This video has a nice visual analogy for how the whole process works. It’s a little slow to get started, but well worth watching.
The video uses a paint and color based explanation, which I think works rather well.
- When you mix two colors of paint, you get a new color. However, it is pretty much impossible to start with the new color and work backwards to figure out what two colors made it.
- You start by both agreeing publicly that today’s color is yellow. This is done publicly and anyone can find out that today’s color is yellow.
- The two parties that want to share a secret mix yellow with their own private color. In the video, one party mixes yellow with red, the other mixes yellow with blue.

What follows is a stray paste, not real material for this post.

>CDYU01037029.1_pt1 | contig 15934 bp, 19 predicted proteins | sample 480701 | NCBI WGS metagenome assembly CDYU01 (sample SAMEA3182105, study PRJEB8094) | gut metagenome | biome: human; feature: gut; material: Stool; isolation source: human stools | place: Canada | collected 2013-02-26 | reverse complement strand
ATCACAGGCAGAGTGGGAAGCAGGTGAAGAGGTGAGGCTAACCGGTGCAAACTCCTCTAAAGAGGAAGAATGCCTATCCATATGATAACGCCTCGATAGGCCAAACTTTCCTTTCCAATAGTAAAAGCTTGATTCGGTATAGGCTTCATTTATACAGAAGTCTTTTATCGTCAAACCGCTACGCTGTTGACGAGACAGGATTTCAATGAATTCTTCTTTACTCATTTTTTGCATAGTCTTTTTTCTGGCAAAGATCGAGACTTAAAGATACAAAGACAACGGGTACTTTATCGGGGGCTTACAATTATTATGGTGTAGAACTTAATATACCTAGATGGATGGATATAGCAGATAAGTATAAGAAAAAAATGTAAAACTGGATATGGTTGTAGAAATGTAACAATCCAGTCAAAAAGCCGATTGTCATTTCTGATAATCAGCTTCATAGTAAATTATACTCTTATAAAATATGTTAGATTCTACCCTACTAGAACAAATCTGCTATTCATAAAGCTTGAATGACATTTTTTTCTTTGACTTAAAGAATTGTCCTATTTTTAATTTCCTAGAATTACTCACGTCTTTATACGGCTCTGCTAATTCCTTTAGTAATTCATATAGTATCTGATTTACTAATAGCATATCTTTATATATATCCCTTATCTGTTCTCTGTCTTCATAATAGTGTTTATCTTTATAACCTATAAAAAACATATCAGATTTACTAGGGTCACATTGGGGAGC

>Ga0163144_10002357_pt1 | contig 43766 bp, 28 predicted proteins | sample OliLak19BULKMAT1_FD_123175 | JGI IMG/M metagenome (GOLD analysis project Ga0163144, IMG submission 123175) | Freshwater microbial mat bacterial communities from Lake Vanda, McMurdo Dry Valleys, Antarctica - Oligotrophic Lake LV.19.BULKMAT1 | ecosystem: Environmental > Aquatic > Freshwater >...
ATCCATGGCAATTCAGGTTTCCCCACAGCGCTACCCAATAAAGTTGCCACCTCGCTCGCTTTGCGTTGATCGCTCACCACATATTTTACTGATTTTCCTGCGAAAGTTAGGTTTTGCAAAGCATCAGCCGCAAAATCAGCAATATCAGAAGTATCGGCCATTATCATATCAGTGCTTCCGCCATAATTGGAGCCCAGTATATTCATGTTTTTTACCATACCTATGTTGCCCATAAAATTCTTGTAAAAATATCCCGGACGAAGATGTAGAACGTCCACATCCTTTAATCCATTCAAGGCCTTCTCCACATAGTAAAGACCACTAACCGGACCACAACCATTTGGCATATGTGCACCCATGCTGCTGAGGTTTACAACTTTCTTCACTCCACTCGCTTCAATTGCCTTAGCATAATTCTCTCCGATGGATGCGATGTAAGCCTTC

- The two parties exchange their newly mixed colors. One sends an orange-y color (yellow + red). The other sends a greenish color (yellow + blue).
- Each party mixes the color they received with their own private color. That means one party now has yellow + blue + red. The other has yellow + red + blue. In other words, they both end up with the same final color, in this case a greenish red.
What is great about this process is that anyone trying to listen in on the conversation does not have all of the information. They may know about yellow. They might even know about orange and green. But they cannot deduce the final color.
And that, in essence, is how public key cryptography works. You agree on something public, you mix it with something private, exchange it with a third party and mix it again. The end result is that the two parties exchanging information can unscramble it, but a third party cannot.